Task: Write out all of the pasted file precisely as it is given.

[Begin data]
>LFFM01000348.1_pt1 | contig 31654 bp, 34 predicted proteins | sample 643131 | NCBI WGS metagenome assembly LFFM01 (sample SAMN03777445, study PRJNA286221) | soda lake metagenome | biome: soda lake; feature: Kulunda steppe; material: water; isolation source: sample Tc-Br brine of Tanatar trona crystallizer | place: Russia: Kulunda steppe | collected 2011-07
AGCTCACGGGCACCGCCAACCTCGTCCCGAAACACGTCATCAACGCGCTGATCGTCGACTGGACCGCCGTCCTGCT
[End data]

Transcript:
>LFFM01000348.1_pt1 | contig 31654 bp, 34 predicted proteins | sample 643131 | NCBI WGS metagenome assembly LFFM01 (sample SAMN03777445, study PRJNA286221) | soda lake metagenome | biome: soda lake; feature: Kulunda steppe; material: water; isolation source: sample Tc-Br brine of Tanatar trona crystallizer | place: Russia: Kulunda steppe | collected 2011-07
AGCTCACGGGCACCGCCAACCTCGTCCCGAAACACGTCATCAACGCGCTGATCGTCGACTGGACCGCCGTCCTGCT